Recently, the windows of Jesser have been covered with brightly colored stickies. Not only is it a good way to draw attention to our science building on a cloudy day, it's also the result of a recent computer science project. Students in the Computer Science Principals class learned about a lossless image compression technique called Run-Length Encoding (RLE for short). A lossless image compression is where the original image can be perfectly reconstructed from the compressed data, stored as a string of bits in the form of 0s and 1s. This project was in color (as opposed to black and white), so each row of data had two sets of numbers to tell you the color and how many pixels (the run length) that color consists of in a row. Students used their new RLE skills to make an image on a 16x16 pixel grid, then write the code needed to transfer the image in the correct format.
"Is algebra necessary?" Andrew Hacker, in a recent op-ed piece for the New York Times, argued that it isn't, provoking a storm of reaction from math teachers in particular and educators in general. To be fair, once you read past the attention-g rabbing headline, Hacker points out that his "... question extends beyond algebra and applies more broadly to the usual mathematics sequence, from geometry through calculus." His main points seemed to be that a misplaced focus on rigor leads to kids dropping out and that math taught in schools has little relation to skills needed for success in the workforce. (Hacker) He closes by stating "I want to end on a positive note" and calling for the creation of exciting new courses such as "Citizen Statistics."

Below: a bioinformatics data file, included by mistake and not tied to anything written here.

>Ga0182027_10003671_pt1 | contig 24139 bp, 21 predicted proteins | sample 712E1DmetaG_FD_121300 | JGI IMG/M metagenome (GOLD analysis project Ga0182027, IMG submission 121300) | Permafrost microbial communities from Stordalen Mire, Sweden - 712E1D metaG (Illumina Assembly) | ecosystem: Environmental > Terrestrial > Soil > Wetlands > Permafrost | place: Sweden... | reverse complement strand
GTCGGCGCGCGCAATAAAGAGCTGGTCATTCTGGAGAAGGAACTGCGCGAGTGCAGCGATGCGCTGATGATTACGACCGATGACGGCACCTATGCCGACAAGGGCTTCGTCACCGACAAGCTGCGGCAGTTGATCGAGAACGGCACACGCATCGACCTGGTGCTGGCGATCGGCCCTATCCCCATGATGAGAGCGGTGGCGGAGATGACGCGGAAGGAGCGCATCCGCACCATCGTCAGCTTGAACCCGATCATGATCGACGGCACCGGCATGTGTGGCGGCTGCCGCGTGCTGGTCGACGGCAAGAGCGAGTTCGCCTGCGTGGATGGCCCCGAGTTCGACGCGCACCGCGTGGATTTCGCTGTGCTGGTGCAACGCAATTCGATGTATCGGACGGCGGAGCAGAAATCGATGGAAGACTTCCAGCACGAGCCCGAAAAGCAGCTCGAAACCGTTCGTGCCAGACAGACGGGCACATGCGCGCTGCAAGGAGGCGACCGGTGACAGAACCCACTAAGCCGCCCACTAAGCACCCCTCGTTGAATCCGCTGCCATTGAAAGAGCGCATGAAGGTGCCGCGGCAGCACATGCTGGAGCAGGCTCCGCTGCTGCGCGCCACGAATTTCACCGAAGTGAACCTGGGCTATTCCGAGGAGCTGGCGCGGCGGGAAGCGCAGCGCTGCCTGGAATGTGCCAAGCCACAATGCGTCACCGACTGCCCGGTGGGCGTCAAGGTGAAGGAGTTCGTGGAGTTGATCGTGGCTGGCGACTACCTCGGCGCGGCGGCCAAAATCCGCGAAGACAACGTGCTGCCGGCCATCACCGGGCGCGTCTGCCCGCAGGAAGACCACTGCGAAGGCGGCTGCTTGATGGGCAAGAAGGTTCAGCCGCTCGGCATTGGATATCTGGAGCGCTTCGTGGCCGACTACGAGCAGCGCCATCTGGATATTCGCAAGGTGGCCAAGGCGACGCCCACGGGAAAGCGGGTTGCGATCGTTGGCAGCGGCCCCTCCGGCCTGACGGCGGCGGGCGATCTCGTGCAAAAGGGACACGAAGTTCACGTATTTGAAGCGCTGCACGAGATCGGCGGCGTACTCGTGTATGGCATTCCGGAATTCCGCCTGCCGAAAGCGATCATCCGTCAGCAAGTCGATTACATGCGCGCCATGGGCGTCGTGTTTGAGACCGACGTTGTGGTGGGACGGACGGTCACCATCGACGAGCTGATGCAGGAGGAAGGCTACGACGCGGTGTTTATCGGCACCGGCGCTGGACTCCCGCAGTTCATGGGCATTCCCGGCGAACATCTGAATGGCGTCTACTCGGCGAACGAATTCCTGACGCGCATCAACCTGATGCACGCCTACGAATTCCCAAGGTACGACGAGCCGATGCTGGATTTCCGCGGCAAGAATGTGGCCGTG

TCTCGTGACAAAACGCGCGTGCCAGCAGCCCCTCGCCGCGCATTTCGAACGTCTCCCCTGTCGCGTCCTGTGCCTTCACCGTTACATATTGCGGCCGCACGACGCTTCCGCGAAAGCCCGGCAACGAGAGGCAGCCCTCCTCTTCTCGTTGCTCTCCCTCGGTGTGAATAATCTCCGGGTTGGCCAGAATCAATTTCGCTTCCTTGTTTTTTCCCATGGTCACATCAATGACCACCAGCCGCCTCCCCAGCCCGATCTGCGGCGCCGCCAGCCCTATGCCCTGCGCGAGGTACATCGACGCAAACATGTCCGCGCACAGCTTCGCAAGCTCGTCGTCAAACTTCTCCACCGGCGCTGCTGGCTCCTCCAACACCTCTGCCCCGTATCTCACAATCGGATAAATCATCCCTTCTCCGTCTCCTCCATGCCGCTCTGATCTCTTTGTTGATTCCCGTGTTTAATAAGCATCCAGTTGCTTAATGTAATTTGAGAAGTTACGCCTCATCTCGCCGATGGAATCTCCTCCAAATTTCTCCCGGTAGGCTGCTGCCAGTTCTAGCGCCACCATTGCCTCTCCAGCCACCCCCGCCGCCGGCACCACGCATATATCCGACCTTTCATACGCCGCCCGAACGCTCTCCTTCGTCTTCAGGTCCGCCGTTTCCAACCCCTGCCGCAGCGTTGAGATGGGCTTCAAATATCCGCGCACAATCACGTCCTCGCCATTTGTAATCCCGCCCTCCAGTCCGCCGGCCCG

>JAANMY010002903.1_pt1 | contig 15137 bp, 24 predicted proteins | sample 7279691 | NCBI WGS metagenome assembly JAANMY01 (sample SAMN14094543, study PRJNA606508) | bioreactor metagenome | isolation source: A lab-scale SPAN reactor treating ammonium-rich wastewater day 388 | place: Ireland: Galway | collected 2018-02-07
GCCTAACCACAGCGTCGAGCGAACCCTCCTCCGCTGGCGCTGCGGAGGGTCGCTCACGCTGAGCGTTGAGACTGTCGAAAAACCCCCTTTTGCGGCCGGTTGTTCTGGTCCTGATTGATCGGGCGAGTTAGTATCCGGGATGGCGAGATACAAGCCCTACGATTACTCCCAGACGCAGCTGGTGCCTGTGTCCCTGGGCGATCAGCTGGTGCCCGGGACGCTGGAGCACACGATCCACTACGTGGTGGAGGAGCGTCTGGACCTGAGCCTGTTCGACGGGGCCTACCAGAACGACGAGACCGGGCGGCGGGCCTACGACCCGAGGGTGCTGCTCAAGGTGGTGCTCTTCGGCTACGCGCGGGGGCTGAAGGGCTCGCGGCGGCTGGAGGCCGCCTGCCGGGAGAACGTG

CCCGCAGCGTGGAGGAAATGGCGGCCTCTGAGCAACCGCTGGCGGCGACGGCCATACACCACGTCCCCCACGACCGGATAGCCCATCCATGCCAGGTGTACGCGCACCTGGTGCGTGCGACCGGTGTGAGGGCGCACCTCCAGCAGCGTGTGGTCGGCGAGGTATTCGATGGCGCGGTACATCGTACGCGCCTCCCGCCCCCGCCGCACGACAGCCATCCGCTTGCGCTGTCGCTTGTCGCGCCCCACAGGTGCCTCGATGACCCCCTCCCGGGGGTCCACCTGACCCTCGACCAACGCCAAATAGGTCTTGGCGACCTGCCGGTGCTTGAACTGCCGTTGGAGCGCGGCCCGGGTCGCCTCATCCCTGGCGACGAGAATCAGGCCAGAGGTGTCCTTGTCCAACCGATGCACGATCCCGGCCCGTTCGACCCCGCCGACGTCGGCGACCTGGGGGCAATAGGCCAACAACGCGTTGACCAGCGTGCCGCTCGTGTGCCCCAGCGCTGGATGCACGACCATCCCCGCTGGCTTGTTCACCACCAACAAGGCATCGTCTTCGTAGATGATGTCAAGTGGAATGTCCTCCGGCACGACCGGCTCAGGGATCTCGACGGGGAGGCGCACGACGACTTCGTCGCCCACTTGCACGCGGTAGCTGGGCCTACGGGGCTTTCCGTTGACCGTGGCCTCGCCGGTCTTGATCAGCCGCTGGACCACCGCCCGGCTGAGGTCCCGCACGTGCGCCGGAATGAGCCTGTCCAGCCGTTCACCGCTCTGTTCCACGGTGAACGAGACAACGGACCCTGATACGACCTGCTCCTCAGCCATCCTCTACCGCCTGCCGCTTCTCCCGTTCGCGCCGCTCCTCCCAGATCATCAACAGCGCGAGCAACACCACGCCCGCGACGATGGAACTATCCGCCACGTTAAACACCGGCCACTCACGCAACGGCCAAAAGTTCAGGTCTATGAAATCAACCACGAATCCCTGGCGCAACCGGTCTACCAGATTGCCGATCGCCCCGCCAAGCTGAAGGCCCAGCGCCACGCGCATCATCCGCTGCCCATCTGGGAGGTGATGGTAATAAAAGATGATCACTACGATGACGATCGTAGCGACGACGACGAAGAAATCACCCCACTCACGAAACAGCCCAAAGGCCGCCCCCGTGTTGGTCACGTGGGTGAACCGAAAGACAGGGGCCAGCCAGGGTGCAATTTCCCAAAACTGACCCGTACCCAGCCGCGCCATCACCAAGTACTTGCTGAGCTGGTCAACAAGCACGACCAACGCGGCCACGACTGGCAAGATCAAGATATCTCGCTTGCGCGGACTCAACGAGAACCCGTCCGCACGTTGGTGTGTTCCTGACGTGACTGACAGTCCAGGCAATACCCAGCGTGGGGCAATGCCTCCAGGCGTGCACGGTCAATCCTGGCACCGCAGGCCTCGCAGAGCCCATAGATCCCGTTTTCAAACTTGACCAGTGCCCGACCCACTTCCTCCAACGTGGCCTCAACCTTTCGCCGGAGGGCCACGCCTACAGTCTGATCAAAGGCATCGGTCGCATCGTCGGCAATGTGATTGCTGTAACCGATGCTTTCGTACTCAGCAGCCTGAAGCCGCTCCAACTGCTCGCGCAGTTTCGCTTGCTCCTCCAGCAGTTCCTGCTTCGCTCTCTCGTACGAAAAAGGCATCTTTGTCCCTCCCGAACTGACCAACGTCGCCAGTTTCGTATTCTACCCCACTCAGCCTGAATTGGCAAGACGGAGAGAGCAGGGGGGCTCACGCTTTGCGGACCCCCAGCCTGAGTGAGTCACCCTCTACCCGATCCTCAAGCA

Filed Under: Middle School, Teaching, Grades 7-12 and PG, gender, Science, Algebra, On Education, Math, Bill Ivey, Boarding and Day, College Prep, All Girls Education, In the Classroom, Stoneleigh-Burnham Middle School, The Faculty Perspective, STEM, Stoneleigh-Burnham School, Women in Technology, Education, Admissions